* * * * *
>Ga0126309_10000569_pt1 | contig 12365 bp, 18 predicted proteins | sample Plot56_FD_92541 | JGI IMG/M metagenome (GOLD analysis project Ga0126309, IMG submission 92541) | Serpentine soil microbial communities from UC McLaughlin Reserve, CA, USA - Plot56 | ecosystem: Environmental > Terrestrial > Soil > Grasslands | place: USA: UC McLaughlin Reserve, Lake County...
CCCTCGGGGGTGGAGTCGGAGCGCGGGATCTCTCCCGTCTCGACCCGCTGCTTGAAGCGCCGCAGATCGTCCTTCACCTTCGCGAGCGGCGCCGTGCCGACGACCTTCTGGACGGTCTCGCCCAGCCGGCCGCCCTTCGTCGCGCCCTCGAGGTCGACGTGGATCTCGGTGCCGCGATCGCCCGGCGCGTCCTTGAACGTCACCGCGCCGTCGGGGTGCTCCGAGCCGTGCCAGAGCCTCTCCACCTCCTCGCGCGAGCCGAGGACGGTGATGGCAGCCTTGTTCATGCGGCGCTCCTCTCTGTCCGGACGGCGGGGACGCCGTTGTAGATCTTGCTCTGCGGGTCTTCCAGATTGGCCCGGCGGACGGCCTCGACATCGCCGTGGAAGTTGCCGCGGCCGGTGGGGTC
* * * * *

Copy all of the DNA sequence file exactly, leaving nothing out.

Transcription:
>Ga0126309_10000569_pt1 | contig 12365 bp, 18 predicted proteins | sample Plot56_FD_92541 | JGI IMG/M metagenome (GOLD analysis project Ga0126309, IMG submission 92541) | Serpentine soil microbial communities from UC McLaughlin Reserve, CA, USA - Plot56 | ecosystem: Environmental > Terrestrial > Soil > Grasslands | place: USA: UC McLaughlin Reserve, Lake County...
CCCTCGGGGGTGGAGTCGGAGCGCGGGATCTCTCCCGTCTCGACCCGCTGCTTGAAGCGCCGCAGATCGTCCTTCACCTTCGCGAGCGGCGCCGTGCCGACGACCTTCTGGACGGTCTCGCCCAGCCGGCCGCCCTTCGTCGCGCCCTCGAGGTCGACGTGGATCTCGGTGCCGCGATCGCCCGGCGCGTCCTTGAACGTCACCGCGCCGTCGGGGTGCTCCGAGCCGTGCCAGAGCCTCTCCACCTCCTCGCGCGAGCCGAGGACGGTGATGGCAGCCTTGTTCATGCGGCGCTCCTCTCTGTCCGGACGGCGGGGACGCCGTTGTAGATCTTGCTCTGCGGGTCTTCCAGATTGGCCCGGCGGACGGCCTCGACATCGCCGTGGAAGTTGCCGCGGCCGGTGGGGTC